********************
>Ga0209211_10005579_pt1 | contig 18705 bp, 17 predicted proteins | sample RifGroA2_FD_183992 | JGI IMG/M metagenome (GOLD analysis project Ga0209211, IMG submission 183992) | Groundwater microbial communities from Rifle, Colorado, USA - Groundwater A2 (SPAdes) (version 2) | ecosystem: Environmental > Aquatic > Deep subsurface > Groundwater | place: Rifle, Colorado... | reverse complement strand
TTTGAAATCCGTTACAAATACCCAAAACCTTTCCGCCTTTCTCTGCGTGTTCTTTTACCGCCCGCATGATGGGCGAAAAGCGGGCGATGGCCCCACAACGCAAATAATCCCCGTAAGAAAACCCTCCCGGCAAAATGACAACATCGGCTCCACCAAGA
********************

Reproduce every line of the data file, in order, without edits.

>Ga0209211_10005579_pt1 | contig 18705 bp, 17 predicted proteins | sample RifGroA2_FD_183992 | JGI IMG/M metagenome (GOLD analysis project Ga0209211, IMG submission 183992) | Groundwater microbial communities from Rifle, Colorado, USA - Groundwater A2 (SPAdes) (version 2) | ecosystem: Environmental > Aquatic > Deep subsurface > Groundwater | place: Rifle, Colorado... | reverse complement strand
TTTGAAATCCGTTACAAATACCCAAAACCTTTCCGCCTTTCTCTGCGTGTTCTTTTACCGCCCGCATGATGGGCGAAAAGCGGGCGATGGCCCCACAACGCAAATAATCCCCGTAAGAAAACCCTCCCGGCAAAATGACAACATCGGCTCCACCAAGA